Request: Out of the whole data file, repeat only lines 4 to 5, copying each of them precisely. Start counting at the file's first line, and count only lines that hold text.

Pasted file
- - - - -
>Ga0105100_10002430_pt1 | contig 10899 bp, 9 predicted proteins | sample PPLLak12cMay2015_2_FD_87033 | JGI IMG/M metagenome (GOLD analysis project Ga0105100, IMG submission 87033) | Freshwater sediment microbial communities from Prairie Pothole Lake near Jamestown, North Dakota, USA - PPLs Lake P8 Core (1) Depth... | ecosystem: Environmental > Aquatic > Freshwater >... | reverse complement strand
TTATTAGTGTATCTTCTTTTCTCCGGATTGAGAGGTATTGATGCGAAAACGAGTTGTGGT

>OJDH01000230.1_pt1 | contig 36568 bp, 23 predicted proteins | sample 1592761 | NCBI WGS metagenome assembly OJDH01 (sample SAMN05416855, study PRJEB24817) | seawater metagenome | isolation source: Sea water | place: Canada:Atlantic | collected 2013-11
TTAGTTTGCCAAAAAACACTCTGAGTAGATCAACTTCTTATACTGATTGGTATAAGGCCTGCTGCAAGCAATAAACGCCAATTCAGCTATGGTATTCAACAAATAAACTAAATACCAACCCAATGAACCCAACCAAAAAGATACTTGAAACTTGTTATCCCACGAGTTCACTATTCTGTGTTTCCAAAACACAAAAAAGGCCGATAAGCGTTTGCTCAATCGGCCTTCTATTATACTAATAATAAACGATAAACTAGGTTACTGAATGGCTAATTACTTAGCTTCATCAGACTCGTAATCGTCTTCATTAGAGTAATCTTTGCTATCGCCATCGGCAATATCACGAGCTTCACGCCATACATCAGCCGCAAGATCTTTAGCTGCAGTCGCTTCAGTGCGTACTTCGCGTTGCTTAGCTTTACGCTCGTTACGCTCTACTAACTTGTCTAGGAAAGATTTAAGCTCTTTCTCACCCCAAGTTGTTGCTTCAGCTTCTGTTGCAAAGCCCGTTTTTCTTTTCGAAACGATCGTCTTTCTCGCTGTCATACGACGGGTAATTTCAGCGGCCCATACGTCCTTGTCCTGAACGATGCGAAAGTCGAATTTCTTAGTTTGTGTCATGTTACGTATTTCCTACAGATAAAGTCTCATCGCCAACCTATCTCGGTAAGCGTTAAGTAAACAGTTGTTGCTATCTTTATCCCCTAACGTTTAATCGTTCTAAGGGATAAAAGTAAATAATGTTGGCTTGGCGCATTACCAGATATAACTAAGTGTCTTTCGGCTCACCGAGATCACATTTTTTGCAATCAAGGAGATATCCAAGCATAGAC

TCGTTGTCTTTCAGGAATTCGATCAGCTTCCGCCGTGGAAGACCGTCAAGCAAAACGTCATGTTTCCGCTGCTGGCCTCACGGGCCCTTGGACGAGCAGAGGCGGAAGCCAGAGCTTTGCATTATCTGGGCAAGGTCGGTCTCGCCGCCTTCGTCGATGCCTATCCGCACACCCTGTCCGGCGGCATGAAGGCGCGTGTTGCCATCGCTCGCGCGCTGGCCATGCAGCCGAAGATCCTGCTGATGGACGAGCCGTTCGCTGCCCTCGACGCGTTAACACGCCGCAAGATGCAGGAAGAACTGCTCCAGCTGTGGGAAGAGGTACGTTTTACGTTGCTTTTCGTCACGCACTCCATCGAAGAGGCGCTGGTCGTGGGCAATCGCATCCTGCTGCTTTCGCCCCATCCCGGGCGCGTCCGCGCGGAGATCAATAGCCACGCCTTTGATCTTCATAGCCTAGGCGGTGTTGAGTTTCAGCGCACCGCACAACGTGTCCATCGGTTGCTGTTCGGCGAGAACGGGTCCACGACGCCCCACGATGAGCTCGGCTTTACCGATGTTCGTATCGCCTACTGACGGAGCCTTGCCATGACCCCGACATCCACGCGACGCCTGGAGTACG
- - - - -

TTAGTTTGCCAAAAAACACTCTGAGTAGATCAACTTCTTATACTGATTGGTATAAGGCCTGCTGCAAGCAATAAACGCCAATTCAGCTATGGTATTCAACAAATAAACTAAATACCAACCCAATGAACCCAACCAAAAAGATACTTGAAACTTGTTATCCCACGAGTTCACTATTCTGTGTTTCCAAAACACAAAAAAGGCCGATAAGCGTTTGCTCAATCGGCCTTCTATTATACTAATAATAAACGATAAACTAGGTTACTGAATGGCTAATTACTTAGCTTCATCAGACTCGTAATCGTCTTCATTAGAGTAATCTTTGCTATCGCCATCGGCAATATCACGAGCTTCACGCCATACATCAGCCGCAAGATCTTTAGCTGCAGTCGCTTCAGTGCGTACTTCGCGTTGCTTAGCTTTACGCTCGTTACGCTCTACTAACTTGTCTAGGAAAGATTTAAGCTCTTTCTCACCCCAAGTTGTTGCTTCAGCTTCTGTTGCAAAGCCCGTTTTTCTTTTCGAAACGATCGTCTTTCTCGCTGTCATACGACGGGTAATTTCAGCGGCCCATACGTCCTTGTCCTGAACGATGCGAAAGTCGAATTTCTTAGTTTGTGTCATGTTACGTATTTCCTACAGATAAAGTCTCATCGCCAACCTATCTCGGTAAGCGTTAAGTAAACAGTTGTTGCTATCTTTATCCCCTAACGTTTAATCGTTCTAAGGGATAAAAGTAAATAATGTTGGCTTGGCGCATTACCAGATATAACTAAGTGTCTTTCGGCTCACCGAGATCACATTTTTTGCAATCAAGGAGATATCCAAGCATAGAC

TCGTTGTCTTTCAGGAATTCGATCAGCTTCCGCCGTGGAAGACCGTCAAGCAAAACGTCATGTTTCCGCTGCTGGCCTCACGGGCCCTTGGACGAGCAGAGGCGGAAGCCAGAGCTTTGCATTATCTGGGCAAGGTCGGTCTCGCCGCCTTCGTCGATGCCTATCCGCACACCCTGTCCGGCGGCATGAAGGCGCGTGTTGCCATCGCTCGCGCGCTGGCCATGCAGCCGAAGATCCTGCTGATGGACGAGCCGTTCGCTGCCCTCGACGCGTTAACACGCCGCAAGATGCAGGAAGAACTGCTCCAGCTGTGGGAAGAGGTACGTTTTACGTTGCTTTTCGTCACGCACTCCATCGAAGAGGCGCTGGTCGTGGGCAATCGCATCCTGCTGCTTTCGCCCCATCCCGGGCGCGTCCGCGCGGAGATCAATAGCCACGCCTTTGATCTTCATAGCCTAGGCGGTGTTGAGTTTCAGCGCACCGCACAACGTGTCCATCGGTTGCTGTTCGGCGAGAACGGGTCCACGACGCCCCACGATGAGCTCGGCTTTACCGATGTTCGTATCGCCTACTGACGGAGCCTTGCCATGACCCCGACATCCACGCGACGCCTGGAGTACG